The science section at the Rideau Chapters

Icicles on green wood

The science section at the Rideau Centre Chapters always depresses me. It is often the most disorganized section of the store – tucked, as it is, in the very back corner. Books have frequently been relocated by customers and not re-shelved by staff, and the organizational system is deeply flawed even when properly implemented. For one thing, it has too many confusing sub-sections. It hardly makes sense to have a single shelf set aside for ‘physics’ books, when it is almost impossible to guess whether a specific tome will be in ‘physics,’ ‘mathematics,’ or the catch-all ‘science’ category. To top it all off, the catch-all category has been alphabetized in a bewildering serpent pattern, twisted back against itself and interrupted with random intrusions.

My two final gripes are that the science section is mysteriously co-mingled with the section on pet care (our most sophisticated form of understanding about the universe, lumped in with poodle grooming) and that the science section contains so many books of very dubious scientific merit, such as paranoid and groundless exposes on how MMR vaccines supposedly cause autism (they don’t, though they have saved countless infant lives).

While commercial pressures may legitimately dictate that the pilates section be more accessible, better organized, and more well-trafficked than the physics or biology sections, it is nonetheless saddening.

Author: Milan

In the spring of 2005, I graduated from the University of British Columbia with a degree in International Relations and a general focus in the area of environmental politics. In the fall of 2005, I began reading for an M.Phil in IR at Wadham College, Oxford. Outside school, I am very interested in photography, writing, and the outdoors. I am writing this blog to keep in touch with friends and family around the world, provide a more personal view of graduate student life in Oxford, and pass on some lessons I've learned here.

5 thoughts on “The science section at the Rideau Chapters”

  1. I think we crashed into each other last night. Were you crossing Rideau Street heading from the Rideau Centre towards The Bay? At around 6ish… Maybe it was just someone who looks like you – again…

    If you ever want to go to Chapters and re-organize the Science section, I would be glad to tag along and help you!

  2. It’s entirely possible you saw me hurrying by. Rather than put on all my warm layers for the brief cold pause between one side of the street and the other, I just ran for it. Sorry to have missed you.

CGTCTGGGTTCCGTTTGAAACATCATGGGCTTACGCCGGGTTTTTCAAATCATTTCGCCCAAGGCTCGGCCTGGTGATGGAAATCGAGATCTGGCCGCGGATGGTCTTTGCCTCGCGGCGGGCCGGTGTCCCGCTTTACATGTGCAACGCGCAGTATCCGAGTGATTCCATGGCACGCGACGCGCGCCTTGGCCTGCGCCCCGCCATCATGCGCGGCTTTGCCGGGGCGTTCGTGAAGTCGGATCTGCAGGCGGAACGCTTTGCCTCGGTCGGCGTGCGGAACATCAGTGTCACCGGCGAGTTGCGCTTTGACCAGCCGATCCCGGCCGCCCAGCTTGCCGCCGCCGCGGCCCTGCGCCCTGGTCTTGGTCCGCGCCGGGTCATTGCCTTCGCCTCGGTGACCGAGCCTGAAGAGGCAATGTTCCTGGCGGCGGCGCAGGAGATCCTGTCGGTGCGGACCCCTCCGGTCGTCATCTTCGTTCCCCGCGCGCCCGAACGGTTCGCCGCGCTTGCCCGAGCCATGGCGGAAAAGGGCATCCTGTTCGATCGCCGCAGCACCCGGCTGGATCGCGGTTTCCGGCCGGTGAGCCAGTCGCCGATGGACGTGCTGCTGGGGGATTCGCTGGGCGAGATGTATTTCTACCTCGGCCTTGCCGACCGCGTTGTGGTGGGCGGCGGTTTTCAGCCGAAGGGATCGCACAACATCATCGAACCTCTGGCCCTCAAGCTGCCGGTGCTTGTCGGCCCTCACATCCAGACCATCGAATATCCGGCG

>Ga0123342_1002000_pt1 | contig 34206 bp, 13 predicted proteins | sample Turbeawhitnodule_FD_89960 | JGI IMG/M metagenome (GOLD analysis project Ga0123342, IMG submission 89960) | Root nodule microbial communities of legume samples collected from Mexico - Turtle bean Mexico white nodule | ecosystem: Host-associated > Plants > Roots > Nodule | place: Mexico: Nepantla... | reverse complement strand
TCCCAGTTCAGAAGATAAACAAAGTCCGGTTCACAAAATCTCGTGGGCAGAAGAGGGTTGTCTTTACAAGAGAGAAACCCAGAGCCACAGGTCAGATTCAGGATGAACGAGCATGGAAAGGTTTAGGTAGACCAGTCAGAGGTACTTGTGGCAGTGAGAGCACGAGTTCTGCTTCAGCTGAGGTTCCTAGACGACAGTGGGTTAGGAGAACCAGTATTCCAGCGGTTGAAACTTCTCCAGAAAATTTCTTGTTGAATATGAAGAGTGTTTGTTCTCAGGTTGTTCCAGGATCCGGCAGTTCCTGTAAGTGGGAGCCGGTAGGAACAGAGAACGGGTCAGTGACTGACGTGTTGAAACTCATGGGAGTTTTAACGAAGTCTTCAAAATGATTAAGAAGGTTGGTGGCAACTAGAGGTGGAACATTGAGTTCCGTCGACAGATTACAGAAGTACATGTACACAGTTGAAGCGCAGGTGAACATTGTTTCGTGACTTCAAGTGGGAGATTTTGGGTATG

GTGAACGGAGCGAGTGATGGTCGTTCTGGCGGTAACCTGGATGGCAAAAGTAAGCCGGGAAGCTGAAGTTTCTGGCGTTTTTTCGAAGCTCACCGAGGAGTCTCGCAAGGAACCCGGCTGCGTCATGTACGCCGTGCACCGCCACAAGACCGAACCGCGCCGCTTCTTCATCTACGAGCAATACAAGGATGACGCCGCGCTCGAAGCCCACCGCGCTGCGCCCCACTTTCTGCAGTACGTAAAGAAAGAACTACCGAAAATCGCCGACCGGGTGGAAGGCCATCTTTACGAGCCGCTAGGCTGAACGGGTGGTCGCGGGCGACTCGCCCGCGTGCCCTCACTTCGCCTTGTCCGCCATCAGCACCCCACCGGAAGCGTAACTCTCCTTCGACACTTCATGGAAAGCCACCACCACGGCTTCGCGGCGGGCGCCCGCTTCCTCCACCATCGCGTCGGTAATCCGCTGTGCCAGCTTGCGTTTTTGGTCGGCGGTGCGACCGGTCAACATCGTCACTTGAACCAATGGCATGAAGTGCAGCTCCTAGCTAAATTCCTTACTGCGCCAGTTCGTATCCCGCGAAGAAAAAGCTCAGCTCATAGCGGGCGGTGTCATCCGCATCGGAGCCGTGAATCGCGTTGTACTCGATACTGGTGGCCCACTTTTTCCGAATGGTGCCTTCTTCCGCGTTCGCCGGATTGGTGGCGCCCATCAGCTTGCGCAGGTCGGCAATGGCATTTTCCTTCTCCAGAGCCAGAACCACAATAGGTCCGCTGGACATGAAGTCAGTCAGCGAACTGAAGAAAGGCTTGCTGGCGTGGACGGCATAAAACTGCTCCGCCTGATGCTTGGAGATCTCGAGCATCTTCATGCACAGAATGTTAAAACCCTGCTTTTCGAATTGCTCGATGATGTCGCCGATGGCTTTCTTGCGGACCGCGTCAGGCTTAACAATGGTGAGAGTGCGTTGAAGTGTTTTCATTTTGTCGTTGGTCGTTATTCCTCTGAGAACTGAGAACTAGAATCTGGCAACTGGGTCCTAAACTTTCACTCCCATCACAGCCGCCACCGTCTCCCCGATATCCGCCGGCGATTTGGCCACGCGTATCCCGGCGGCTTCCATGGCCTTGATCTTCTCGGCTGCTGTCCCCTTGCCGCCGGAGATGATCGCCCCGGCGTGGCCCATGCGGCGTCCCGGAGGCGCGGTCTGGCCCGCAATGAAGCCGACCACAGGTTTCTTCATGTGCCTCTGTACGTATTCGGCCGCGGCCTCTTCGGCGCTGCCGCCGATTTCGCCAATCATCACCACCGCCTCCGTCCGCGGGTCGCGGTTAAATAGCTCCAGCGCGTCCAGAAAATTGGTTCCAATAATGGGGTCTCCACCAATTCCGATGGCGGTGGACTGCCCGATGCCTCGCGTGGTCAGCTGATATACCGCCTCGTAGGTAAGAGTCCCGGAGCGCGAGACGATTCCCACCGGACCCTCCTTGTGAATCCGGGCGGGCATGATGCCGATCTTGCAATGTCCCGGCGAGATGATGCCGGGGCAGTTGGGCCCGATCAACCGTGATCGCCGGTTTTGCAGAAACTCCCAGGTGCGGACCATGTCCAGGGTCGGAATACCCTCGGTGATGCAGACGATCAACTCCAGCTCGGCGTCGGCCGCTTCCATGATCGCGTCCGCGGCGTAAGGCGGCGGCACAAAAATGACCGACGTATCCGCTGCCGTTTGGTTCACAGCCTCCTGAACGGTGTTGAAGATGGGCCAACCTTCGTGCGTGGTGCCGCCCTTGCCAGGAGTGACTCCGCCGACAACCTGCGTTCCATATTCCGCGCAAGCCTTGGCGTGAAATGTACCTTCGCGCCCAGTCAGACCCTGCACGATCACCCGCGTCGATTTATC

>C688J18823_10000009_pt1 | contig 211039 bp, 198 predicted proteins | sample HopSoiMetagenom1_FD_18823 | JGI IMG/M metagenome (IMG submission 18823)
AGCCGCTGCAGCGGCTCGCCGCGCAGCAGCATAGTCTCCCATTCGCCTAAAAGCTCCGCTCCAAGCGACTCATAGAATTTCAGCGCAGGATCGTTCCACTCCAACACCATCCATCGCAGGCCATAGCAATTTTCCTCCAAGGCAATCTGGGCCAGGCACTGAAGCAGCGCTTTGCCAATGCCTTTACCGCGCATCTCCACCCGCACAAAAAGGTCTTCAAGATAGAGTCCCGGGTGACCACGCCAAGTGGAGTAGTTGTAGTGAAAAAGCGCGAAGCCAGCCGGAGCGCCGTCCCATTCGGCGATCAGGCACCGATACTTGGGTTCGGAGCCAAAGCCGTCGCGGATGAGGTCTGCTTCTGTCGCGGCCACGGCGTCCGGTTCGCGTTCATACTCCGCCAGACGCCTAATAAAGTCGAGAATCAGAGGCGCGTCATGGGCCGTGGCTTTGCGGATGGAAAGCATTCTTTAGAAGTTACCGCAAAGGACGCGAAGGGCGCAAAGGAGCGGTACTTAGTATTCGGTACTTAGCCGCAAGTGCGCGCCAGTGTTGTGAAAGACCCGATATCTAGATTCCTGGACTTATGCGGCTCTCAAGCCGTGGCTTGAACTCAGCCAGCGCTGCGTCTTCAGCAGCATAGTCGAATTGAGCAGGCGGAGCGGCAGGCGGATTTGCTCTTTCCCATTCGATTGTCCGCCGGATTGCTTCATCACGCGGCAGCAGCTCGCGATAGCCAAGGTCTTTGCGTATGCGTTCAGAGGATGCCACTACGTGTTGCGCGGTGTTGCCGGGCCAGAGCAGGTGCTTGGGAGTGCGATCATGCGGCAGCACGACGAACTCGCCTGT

As for Chapters, I only really go there when I am buying gifts. When I am in need of books for myself, I pretty much always get them from

  3. Running into you: You didn’t actually miss me. You crashed right into me, apologized and then kept running. I was too frozen to yell out to you…

    Chapters: Yes, but Milan, I was thinking of a performance art piece. Imagine if we walked in, took all the books off the shelves, sorted through them, organized them and re-shelved them properly – wouldn’t that be entertaining? (Milan, I am teasing you… I am not really proposing that we do that… I am just being playful.)

  4. My belated apologies for the collision.

    As for re-organizing Chapters, it sounds like a worthwhile artistic project.

  5. Court Rules Autism Not Caused by Childhood Vaccines

    By Shankar Vedantam
    Washington Post Staff Writer
    Thursday, February 12, 2009; 12:02 PM

    Thousands of parents who claimed that childhood vaccines had caused their children to develop autism are wrong and not entitled to federal compensation, a special court ruled today in three decisions with far-reaching implications for a bitterly fought medical controversy.

    The long-awaited decision on three test cases is a severe blow to a grass-roots movement that has argued — predominantly through books, magazines and the Internet — that children’s shots have been responsible for the surge in autism diagnoses in the United States in recent decades. The vast majority of the scientific establishment, backed by federal health agencies, has strenuously argued there is no link between vaccines and autism, and warned that scaring parents away from vaccinating their youngsters places children at risk for a host of serious childhood diseases.

    The decision by three independent special masters is especially telling because the special court’s rules did not require plaintiffs to prove their cases with scientific certainty — all the parents needed to show was that a preponderance of the evidence, or “50 percent and a hair,” supported their claims. The vaccine court effectively said today that the thousands of pending claims represented by the three test cases are on extremely shaky ground.

Leave a Reply

Your email address will not be published. Required fields are marked *